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May 29, 2007

Foreign Office To Hold Crisis Talks On Iraq Kidnapping Of 'Five' Britons - Attack Highlights Dangerous Duty Of Security In Iraq

Topics: Iraq

The British Foreign Office is "urgently" looking into reports that four British security guards of the security firm and one British computer expert they were guarding, are among at least seven Westerners kidnapped from the Finance Ministry building in central Baghdad by gunmen dressed in Iraqi uniforms.

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The Foreign Office was today "urgently" looking into reports that four British security guards and one further Briton are among at least seven Westerners kidnapped by gunmen in Iraq.

All seven, including three computer programmers, were reportedly taken from the Finance Ministry building in central Baghdad.

Details are sketchy on the nationality and exact number of those kidnapped, but if the reports that five Britons were among the hostages is true, it will be the largest group of British security guards taken in Iraq.

The BBC has reported that five Britons were among those kidnapped - four security guards and one computer expert they were guarding - but other reports did not mention the nationality of the guards.

[...] The BBC has also reported that a crisis team, including police hostage negotiators, members of the secret intelligence service, and regional experts, is being assembled to establish lines of communication with the kidnappers.

"Where we suspect British nationals have been abducted it would be normal to meet," a Foreign Office spokeswoman said, adding several government departments would be involved.

A Foreign Office spokeswoman could not confirm the reports but said: "We are urgently looking into reports that a group of Westerners has been kidnapped."

The building is outside the capital's heavily fortified Green Zone. The fact that the kidnappers were wearing police uniforms sparked rumours that "renegade" officers were involved.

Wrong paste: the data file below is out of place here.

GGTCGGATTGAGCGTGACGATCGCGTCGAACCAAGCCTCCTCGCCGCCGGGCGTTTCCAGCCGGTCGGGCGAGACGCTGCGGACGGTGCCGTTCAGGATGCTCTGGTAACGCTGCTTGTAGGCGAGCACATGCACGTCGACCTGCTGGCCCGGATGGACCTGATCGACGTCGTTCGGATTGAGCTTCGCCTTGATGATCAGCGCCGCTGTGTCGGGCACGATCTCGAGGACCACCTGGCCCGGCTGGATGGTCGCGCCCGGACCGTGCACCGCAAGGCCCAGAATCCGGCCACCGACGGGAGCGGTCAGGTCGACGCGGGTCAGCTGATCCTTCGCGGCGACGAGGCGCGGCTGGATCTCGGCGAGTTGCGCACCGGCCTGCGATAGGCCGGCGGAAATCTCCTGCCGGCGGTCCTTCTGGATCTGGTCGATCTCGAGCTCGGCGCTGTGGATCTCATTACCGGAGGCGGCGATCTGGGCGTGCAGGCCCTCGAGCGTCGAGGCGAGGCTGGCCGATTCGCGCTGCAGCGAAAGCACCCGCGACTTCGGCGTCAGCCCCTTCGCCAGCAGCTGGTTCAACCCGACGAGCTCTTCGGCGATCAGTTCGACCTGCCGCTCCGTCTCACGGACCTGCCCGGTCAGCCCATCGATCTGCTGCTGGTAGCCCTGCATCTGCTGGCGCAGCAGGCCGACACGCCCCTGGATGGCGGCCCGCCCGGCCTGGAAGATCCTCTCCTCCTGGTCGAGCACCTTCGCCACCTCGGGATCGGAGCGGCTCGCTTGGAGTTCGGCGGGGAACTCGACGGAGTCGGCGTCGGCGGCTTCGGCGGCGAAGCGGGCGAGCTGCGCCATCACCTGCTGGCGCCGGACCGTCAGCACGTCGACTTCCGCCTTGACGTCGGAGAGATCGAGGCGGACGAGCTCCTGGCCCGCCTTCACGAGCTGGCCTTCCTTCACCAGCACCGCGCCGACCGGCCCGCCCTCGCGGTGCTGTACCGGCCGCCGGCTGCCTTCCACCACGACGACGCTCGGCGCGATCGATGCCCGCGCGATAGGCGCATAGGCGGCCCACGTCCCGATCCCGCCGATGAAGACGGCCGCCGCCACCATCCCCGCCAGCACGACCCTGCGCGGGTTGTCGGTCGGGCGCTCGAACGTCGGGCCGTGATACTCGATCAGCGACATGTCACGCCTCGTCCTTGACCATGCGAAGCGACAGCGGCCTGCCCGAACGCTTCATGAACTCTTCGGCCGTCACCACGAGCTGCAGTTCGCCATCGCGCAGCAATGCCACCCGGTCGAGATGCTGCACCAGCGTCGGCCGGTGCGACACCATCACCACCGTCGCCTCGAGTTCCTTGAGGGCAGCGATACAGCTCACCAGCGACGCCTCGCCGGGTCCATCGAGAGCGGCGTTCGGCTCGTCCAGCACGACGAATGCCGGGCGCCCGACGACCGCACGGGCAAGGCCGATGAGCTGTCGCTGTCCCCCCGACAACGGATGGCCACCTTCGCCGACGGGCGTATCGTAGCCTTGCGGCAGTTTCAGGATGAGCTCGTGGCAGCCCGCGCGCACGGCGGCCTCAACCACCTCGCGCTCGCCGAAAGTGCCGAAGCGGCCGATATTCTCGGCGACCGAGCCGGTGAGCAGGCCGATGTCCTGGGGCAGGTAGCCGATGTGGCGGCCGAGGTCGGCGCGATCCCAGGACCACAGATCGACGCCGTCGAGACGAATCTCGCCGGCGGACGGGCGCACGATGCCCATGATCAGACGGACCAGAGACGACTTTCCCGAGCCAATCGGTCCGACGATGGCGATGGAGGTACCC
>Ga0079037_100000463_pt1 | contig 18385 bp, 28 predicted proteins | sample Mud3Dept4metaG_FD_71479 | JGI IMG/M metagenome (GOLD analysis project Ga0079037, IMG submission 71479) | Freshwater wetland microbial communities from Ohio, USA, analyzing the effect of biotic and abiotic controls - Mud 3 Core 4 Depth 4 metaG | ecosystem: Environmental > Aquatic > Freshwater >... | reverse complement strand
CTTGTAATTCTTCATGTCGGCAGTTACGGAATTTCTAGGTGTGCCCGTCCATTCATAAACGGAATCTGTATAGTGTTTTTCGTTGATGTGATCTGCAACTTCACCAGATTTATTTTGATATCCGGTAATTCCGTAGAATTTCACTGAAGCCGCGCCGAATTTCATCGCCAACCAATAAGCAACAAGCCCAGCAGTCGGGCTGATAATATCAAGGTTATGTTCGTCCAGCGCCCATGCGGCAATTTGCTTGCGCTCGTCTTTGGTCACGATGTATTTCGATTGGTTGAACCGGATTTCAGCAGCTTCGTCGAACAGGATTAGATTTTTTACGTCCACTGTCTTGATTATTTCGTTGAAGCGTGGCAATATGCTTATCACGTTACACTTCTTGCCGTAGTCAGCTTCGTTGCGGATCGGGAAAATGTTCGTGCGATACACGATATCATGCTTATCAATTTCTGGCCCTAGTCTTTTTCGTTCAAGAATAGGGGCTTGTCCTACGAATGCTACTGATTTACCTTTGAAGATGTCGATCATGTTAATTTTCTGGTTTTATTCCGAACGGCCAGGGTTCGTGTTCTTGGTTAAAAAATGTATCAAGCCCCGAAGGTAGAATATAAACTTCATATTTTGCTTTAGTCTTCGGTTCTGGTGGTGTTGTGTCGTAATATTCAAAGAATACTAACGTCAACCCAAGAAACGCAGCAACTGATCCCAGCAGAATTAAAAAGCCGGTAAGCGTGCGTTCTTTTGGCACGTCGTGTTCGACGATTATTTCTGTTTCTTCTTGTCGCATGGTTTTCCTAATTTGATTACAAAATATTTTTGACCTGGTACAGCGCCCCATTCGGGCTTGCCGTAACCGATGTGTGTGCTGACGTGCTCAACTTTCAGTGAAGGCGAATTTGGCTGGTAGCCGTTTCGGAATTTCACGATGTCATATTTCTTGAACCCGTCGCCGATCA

Such groups have previously been involved in commercial kidnappings and have also been accused of sectarian murders in Baghdad, the BBC said.

[...] There are conflicting reports about how the abduction took place. Iraqi police have said that the hostages were seized from cars outside the building.

They said about 40 gunmen sealed off streets around the three-storey computer science building belonging to the ministry.

However a witness, who did not want to be identified, said the lecturers had been giving ministry personnel a lecture on electronic contracts. The lecture was taking place in the ministry building on Palestine Street.

The gunmen, led by a police major, had entered the conference room shouting "Where are the foreigners, where are the foreigners?" the witness said.

Today's report of British security operators and their charges being kidnapped highlights the highly dangerous and important missions conducted every day by security firms in Iraq, albeit much maligned by media such as the Washington Post. On Sunday the Washington Post had an article titled, "U.S. Security Contractors Open Fire in Baghdad" targeted Blackwater USA, a private security firm under contract to the State Department, saying that "Blackwater security personnel opened fire on the streets of Baghdad twice in two days last week," and "one of the incidents provoked a standoff between the security contractors and Iraqi forces." The article was neither factually accurate nor fair in the context in which it presented the incidents.

As in the case of the kidnapped British security personnel, security operations are among the most dangerous missions undertaken in Iraq on a daily basis, and the slightest hesitation can result in capture or death of the security personnel and the people that they are charged with protecting.

Blackwater personnel operate under constant threat and under strict guidelines for using deadly force. In the case of the WaPo-report that a Blackwater guard shot and killed an Iraqi driver Thursday near the Interior Ministry, the victim purposefully drove too close to their convoy, which drew fire. Concerned about a possible car bomb or other threat, the guards tried to wave off the vehicle, shouted, fired a warning shot into the radiator, then shot into the windshield only when the driver failed to pull back. Had they not done so and the driver had been a suicide bomber, the Blackwater personnel and the persons they were charged with protecting could have been killed. The Blackwater personnel did their job, and they did it exactly as they were suppose to under the conditions in which they were presented; those conditions were not of their own choosing but that of the driver of the vehicle that constituted the threat to the convoy. It's standard procedure for using deadly force in Iraq.